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On Thursday, January 21, the Wyoming Senate Agriculture Committee is considering two bills that address the issue of animals being seized, and the payment of their care during impoundment.  This includes Senate File 24, which could cause someone to permanently lose their animals even if they are ultimately found not guilty.

AKC strongly believes that those who treat animals in a cruel manner should be held accountable.  We were pleased to work with local AKC club liaisons to draft Wyoming’s Companion Animal Cruelty Act, which as enacted clearly defines cruelty and appropriate penalties.  However, Senate Bill 24 ignores the basic right of innocent until proven guilty and could remove the owner’s property rights even if charges are dropped or they are found not guilty.

Those who reside or participate in dog events in Wyoming are strongly encouraged to contact the Senate Agriculture, State, Public Lands & Water Committee before the January 21 hearing and ask them to oppose Senate Bill 24.  Scroll Down for contact information.

Bill Summaries:

Both Senate Bills 24 and 25 would require those whose animals are seized on suspicion of cruelty to pay a bond to cover the costs of care while the animals are impounded.  Current law already requires a defendant to pay reasonable costs incurred for food, water, “veterinary attention and treatment”.  These bills expand and modify this law.

Senate Bill 24 would require a defendant to post a bond with the circuit court to cover impoundment, boarding, nutritional care, veterinary care and diagnostic testing for at least 90 days.  This bond must be posted within 10 days after the animal is impounded.  When the bond expires, the owner must post a new bond.  If they fail to do so, then they will not get their animals back – regardless if the owner is ultimately found not guilty or charges are dropped.

Senate Bill 25 , a better alternative, states that if during the hearing, no probable cause is found, then the animal may be returned to the owner/keeper and they will not be responsible for the costs of care – unless the person later either pleads or is found guilty of a violation of the cruelty laws.  In addition, it allows the court to adjust the amount of the bond during the trial.  While some portions of the ordinance are a bit unclear, AKC appreciates these important stipulations to protect the rights of dog owners.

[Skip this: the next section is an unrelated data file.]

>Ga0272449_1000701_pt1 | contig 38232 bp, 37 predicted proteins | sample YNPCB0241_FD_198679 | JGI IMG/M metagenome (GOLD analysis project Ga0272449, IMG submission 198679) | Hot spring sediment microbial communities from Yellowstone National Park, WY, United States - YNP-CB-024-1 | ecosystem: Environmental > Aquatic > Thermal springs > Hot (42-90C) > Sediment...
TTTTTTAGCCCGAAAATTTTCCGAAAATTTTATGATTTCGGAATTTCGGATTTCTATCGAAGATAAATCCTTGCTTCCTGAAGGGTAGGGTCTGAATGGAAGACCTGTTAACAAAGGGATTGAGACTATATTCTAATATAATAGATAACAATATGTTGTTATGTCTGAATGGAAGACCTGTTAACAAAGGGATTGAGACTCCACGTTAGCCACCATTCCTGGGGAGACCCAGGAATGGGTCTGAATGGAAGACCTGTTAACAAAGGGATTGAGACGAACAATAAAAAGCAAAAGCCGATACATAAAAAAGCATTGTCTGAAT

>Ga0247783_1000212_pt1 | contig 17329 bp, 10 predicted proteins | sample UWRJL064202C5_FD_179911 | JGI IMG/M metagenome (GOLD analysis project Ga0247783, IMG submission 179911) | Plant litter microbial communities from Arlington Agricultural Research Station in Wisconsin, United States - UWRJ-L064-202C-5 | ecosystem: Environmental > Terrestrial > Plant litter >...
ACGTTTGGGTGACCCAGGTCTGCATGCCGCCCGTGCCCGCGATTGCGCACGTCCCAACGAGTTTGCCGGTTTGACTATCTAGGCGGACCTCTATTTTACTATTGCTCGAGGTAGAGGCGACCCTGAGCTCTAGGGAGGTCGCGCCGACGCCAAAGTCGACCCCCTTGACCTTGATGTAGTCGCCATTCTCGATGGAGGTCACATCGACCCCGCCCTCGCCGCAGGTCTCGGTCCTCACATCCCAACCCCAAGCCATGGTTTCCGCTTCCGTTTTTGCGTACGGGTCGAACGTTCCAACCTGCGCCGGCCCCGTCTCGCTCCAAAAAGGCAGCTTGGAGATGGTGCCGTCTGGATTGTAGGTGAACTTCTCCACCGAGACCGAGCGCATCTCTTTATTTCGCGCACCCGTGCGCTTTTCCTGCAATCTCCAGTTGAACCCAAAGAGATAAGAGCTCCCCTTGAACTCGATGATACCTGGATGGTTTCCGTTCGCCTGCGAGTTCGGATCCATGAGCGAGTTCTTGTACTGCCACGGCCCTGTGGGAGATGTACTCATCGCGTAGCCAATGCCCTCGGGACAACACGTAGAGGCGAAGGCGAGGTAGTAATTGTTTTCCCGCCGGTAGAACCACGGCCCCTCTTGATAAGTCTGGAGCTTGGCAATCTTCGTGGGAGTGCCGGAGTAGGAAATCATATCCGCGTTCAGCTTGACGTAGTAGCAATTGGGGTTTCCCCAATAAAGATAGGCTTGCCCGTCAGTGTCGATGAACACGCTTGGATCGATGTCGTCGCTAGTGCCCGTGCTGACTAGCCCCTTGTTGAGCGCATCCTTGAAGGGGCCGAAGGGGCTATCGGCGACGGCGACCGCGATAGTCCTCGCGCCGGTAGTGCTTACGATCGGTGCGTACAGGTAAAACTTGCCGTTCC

What You Can Do:

Those who reside or participate in dog events in Wyoming are encouraged to do the following:

Register to remotely testify at the virtual hearing on January 21 at 1:30 pm.  Those who wish to testify at the hearing must register online in advance.  The hearing will be conducted via Zoom.

Contact the members of the Senate Agriculture, State, Public Lands, & Water Committee prior to the January 21 meeting.  The contact information is as follows:

Senator Brian Boner, Chairman
Brian.Boner@wyoleg.gov
(307) 359-0707

Senator Anthony Bouchard
Anthony.Bouchard@wyoleg.gov
(307) 212-6464

Senator Tim French
Tim.French@wyoleg.gov
(307) 202-1785

Senator R.J. Kost
RJ.Kost@wyoleg.gov
(307) 754-7174

Senator Jeff Wasserburger
Jeff.Wasserburger@wyoleg.gov
(307) 680-2943

AKC Government Relations continues to monitor these bills and will provide more information as it is available.  For questions, contact AKC GR at doglaw@akc.org.

If you have any questions please don't hesitate to contact us at enewsletter@akc.org
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